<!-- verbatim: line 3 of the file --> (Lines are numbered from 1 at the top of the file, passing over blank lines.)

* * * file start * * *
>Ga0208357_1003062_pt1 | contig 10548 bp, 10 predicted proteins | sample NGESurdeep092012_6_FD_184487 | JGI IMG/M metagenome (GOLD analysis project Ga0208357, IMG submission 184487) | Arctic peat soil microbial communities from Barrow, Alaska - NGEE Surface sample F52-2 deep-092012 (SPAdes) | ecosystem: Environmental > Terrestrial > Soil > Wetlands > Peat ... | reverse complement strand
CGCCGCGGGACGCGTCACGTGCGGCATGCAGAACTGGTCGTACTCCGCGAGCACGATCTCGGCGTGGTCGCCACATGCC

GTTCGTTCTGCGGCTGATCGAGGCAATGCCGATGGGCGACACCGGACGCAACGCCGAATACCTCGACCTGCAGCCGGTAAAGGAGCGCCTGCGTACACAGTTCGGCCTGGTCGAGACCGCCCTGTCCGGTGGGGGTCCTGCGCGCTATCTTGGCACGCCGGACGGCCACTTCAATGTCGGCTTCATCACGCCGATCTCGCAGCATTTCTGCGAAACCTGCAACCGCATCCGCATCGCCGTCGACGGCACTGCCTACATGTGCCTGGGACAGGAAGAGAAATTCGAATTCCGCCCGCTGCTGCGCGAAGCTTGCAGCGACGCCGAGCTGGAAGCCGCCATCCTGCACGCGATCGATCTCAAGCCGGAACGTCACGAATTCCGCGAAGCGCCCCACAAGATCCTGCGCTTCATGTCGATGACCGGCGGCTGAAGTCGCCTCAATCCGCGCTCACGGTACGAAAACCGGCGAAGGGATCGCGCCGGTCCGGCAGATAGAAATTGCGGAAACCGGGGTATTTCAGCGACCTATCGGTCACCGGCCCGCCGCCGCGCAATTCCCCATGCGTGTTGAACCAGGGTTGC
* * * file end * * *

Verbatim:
GTTCGTTCTGCGGCTGATCGAGGCAATGCCGATGGGCGACACCGGACGCAACGCCGAATACCTCGACCTGCAGCCGGTAAAGGAGCGCCTGCGTACACAGTTCGGCCTGGTCGAGACCGCCCTGTCCGGTGGGGGTCCTGCGCGCTATCTTGGCACGCCGGACGGCCACTTCAATGTCGGCTTCATCACGCCGATCTCGCAGCATTTCTGCGAAACCTGCAACCGCATCCGCATCGCCGTCGACGGCACTGCCTACATGTGCCTGGGACAGGAAGAGAAATTCGAATTCCGCCCGCTGCTGCGCGAAGCTTGCAGCGACGCCGAGCTGGAAGCCGCCATCCTGCACGCGATCGATCTCAAGCCGGAACGTCACGAATTCCGCGAAGCGCCCCACAAGATCCTGCGCTTCATGTCGATGACCGGCGGCTGAAGTCGCCTCAATCCGCGCTCACGGTACGAAAACCGGCGAAGGGATCGCGCCGGTCCGGCAGATAGAAATTGCGGAAACCGGGGTATTTCAGCGACCTATCGGTCACCGGCCCGCCGCCGCGCAATTCCCCATGCGTGTTGAACCAGGGTTGC